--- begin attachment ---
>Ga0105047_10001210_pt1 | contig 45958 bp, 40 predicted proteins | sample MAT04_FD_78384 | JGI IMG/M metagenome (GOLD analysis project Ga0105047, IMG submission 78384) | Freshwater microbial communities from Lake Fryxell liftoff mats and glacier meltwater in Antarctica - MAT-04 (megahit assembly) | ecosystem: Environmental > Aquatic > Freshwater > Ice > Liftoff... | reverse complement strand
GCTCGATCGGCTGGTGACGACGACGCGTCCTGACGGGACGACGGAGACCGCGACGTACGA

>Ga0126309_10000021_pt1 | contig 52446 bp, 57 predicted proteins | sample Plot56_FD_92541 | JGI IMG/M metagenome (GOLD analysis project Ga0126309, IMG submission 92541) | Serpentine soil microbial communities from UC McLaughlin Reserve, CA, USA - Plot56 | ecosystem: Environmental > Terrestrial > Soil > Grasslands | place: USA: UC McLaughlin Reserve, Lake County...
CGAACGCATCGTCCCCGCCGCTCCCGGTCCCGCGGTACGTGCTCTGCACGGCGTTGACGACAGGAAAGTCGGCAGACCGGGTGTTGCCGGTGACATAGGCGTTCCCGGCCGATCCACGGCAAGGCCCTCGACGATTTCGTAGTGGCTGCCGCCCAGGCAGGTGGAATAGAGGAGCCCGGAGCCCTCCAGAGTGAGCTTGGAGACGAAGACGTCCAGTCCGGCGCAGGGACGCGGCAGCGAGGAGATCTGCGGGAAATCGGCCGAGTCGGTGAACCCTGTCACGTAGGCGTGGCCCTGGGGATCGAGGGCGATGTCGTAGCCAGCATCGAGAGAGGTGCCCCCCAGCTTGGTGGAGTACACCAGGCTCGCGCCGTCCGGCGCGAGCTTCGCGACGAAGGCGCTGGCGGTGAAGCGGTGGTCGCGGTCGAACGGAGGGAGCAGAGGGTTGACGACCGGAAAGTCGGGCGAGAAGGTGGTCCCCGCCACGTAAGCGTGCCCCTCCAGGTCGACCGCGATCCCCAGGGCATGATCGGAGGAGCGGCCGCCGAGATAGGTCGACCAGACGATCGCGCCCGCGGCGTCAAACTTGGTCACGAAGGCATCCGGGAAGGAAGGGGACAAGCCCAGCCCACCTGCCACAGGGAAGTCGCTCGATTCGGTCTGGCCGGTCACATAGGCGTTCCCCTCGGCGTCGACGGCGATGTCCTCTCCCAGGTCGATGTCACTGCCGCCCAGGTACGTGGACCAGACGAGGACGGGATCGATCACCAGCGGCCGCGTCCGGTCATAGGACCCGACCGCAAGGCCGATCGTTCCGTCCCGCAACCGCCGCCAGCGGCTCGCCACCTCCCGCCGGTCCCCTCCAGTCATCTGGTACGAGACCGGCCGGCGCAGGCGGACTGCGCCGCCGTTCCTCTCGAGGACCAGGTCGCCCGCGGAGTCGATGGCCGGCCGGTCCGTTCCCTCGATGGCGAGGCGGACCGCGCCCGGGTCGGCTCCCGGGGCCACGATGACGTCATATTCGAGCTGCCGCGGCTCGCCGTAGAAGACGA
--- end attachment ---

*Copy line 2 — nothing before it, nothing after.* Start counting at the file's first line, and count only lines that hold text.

GCTCGATCGGCTGGTGACGACGACGCGTCCTGACGGGACGACGGAGACCGCGACGTACGA